Linux Kernel Development Workflow: Testing Changes in a Virtual Machine

Linux Kernel Development Workflow: Testing Changes in a Virtual Machine

I think we can all agree that the faster a code-compile-test development cycle is, the better. Working on an operating system kernel like Linux throws a bit of a wrench in the development cycle that most of us are used to simply because Linux expects to be driving some hardware! This means that the kernel you’re working on needs to be running on a machine.

When working on the kernel, crashing the computer you’re testing with is an occupational hazard, so I prefer to test my changes on a computer that is not the one I depend on. This means the kernel I’m hacking on goes on a separate machine (a so-called sacrificial box) or even better: a virtual machine.

I love virtual machines. You can put a positively vile kernel on a virtual machine and rest easy that it’s not going to affect your personal system. Virtual machines also expose mechanisms to aid in debugging without the need of any additional hardware (neat!). Not to mention, you can shoot a virtual machine right in the head and resurrect it in no time.

Pretty neat, huh? Chances are the kernel code you’re hacking on can be safely tested under the purview of a virtual machine. Let’s get started.


We’ll be using the following packages (on Ubuntu):

  • qemu-kvm
  • uvtool-libvirt

Once the packages have been installed, restart your session (either log out and back in or reboot your machine) so that your session includes your new membership to the libvirt group.

Membership to the libvirt group allows you to create, modify, and otherwise interact with your KVM-accelerated virtual machines (which we are doing here). Otherwise, you’d have to be the root user to do so.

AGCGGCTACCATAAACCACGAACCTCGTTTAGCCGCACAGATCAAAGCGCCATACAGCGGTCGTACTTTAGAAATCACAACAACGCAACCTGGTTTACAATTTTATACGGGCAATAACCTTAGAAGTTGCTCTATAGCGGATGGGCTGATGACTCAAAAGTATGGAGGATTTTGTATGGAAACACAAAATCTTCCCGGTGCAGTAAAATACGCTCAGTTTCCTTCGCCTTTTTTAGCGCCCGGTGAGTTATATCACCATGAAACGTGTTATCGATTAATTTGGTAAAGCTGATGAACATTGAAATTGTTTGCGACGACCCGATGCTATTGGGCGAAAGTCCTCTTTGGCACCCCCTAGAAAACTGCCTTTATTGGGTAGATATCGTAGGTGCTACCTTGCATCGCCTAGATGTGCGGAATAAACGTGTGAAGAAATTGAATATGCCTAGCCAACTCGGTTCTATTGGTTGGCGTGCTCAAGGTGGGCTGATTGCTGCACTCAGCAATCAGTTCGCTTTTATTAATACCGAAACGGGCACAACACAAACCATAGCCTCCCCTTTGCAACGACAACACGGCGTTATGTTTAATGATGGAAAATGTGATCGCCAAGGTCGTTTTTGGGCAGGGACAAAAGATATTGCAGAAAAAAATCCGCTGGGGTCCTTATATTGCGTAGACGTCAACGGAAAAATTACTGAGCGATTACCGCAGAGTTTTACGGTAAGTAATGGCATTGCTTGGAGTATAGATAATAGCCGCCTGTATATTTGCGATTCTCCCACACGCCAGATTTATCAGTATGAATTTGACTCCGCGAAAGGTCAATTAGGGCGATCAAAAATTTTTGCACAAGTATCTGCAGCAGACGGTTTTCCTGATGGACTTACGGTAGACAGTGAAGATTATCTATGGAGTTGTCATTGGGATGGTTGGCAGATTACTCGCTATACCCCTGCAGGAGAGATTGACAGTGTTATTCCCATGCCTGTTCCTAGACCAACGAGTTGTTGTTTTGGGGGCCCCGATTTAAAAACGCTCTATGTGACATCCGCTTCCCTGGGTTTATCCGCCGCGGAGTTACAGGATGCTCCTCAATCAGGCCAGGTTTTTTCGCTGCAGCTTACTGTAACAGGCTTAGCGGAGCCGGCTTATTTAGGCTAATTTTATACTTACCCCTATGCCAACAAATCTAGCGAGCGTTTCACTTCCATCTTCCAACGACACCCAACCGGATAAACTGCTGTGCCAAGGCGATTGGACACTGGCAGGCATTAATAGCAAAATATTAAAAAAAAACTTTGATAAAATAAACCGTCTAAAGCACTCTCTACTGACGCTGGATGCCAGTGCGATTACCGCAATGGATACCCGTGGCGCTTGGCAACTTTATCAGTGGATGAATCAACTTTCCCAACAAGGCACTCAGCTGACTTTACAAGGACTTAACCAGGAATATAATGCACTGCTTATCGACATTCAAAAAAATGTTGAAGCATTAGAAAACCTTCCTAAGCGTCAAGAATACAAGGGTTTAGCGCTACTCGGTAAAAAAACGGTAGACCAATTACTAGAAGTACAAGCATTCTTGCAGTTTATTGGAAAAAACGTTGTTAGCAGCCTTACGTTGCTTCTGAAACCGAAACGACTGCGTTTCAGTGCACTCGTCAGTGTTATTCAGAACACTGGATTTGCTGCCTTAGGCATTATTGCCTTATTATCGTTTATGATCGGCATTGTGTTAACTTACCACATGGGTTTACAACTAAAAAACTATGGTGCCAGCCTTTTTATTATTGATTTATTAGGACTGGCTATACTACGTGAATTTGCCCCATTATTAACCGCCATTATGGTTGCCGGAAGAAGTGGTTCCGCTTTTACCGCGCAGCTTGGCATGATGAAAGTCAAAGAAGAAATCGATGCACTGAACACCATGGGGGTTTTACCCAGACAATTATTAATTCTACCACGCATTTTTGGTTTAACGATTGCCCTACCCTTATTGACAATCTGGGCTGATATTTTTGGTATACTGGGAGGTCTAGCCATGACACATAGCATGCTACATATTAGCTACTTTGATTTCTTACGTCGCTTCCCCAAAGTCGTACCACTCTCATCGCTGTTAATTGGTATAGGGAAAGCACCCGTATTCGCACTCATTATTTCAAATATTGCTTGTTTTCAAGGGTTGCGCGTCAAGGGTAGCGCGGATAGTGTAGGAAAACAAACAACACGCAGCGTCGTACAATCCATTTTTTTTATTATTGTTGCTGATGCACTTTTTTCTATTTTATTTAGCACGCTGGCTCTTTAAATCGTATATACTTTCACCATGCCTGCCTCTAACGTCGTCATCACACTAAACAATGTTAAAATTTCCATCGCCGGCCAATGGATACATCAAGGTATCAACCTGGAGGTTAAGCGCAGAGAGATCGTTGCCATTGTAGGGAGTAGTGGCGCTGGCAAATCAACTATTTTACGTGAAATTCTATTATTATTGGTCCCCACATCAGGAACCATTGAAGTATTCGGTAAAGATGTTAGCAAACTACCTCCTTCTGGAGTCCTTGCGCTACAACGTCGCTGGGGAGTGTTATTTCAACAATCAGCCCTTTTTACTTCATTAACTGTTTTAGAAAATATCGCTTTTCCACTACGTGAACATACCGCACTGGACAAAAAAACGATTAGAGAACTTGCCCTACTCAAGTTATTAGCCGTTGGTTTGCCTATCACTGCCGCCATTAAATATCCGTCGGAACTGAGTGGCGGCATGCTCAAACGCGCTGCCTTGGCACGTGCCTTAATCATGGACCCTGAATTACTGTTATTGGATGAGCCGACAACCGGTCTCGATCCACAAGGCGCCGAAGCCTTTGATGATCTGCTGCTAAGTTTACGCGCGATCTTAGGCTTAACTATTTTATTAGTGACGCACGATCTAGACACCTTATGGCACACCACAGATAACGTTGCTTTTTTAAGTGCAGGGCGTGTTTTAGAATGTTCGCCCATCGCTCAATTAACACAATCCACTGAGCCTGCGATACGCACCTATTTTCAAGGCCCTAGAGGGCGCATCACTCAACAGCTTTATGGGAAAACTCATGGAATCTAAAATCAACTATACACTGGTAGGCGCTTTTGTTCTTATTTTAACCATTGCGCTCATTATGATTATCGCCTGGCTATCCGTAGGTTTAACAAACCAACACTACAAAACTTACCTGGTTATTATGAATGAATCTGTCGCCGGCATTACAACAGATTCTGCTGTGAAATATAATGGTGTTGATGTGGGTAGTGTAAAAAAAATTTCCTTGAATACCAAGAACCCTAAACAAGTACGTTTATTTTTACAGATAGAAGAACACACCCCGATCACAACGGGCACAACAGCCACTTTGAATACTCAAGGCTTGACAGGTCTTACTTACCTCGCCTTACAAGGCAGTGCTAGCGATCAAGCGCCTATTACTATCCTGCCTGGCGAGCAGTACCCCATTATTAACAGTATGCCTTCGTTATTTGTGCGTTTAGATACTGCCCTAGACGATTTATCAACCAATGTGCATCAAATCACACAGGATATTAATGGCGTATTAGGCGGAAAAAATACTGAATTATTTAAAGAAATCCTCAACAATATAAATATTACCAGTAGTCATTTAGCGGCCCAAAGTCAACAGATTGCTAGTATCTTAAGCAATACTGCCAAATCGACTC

Download Cloud Images

$ uvt-simplestreams-libvirt sync --source release=eoan arch=amd64

We’ll equip ourselves with the latest amd64 Ubuntu Eoan cloud image for the VM. Cloud images are a fast way to get a lean, fully functioning Ubuntu installation.

Create the Virtual Machine

$ uvt-kvm create dev \
  arch=amd64 \
  release=eoan \
  --memory 1024 \
  --cpu 2 \
  --disk 15 \

This will create an amd64 virtual machined named “dev”. It’s based on the Ubuntu Eoan 19.10 cloud image with 1024 MB of RAM, 2 vCPUs, and 15 GB of disk space.

Wait for the VM to come up with uvt-kvm wait dev.

Let’s also make our lives easier by taking a snapshot of the VM, just in case our future changes bork it.

$ virsh snapshot-create-as dev stock

That will create a snapshot of our virtual machine and the snapshot’s name is “stock”. If the VM does end up in a poor state, you can revert to your new snapshot thusly:

$ virsh snapshot-revert dev stock

Copy the VM Config

SSH into the VM with uvt-kvm ssh dev and take note of your config:

$ ls /boot/config-*

We’ll be copying that config from the virtual machine to use as our .config in the kernel tree. Either exit from your SSH session with the VM, or in another terminal window, navigate to the root of your Linux tree and copy the config down:

$ scp ubuntu@`uvt-kvm ip dev`:/boot/config-5.3.0-19-generic .config 
$ yes "" | make oldconfig

Now we have a good base config for our VM, you can enable or disable whatever features you want, like the driver you’re working on!

Hurray! The first time setup is all done. Now what follows will be the development, build, test loop.

Make a Kernel Change

The kernel is your playground!

Compile the Kernel

You can compile the kernel normally with make; however, we also want those Debian packages to conveniently install the test kernel in the VM. Running the bindeb-pkg target will compile the kernel AND produce Debian packages.

If you have already built the kernel, be absolutely sure you run use the bindeb-pkg target instead of deb-pkg as the latter will invoke make clean!

Copy the New Kernel Packages to the VM

Go ahead and copy the *image*.deb over the the virtual machine:

$ cd ../
$ scp *image*.deb ubuntu@`uvt-kvm ip dev`:


SSH into the virtual machine and install the new packages:

$ uvt-kvm ssh dev
$ sudo dpkg -i *.deb
$ sudo reboot

Now, it might be a good idea to monitor the serial console of your VM as it boots so you can see if you unleashed any gremlins. In another terminal window:

$ virsh console dev

And in the terminal with which you’d like to interact with the VM:

$ uvt-kvm ssh dev


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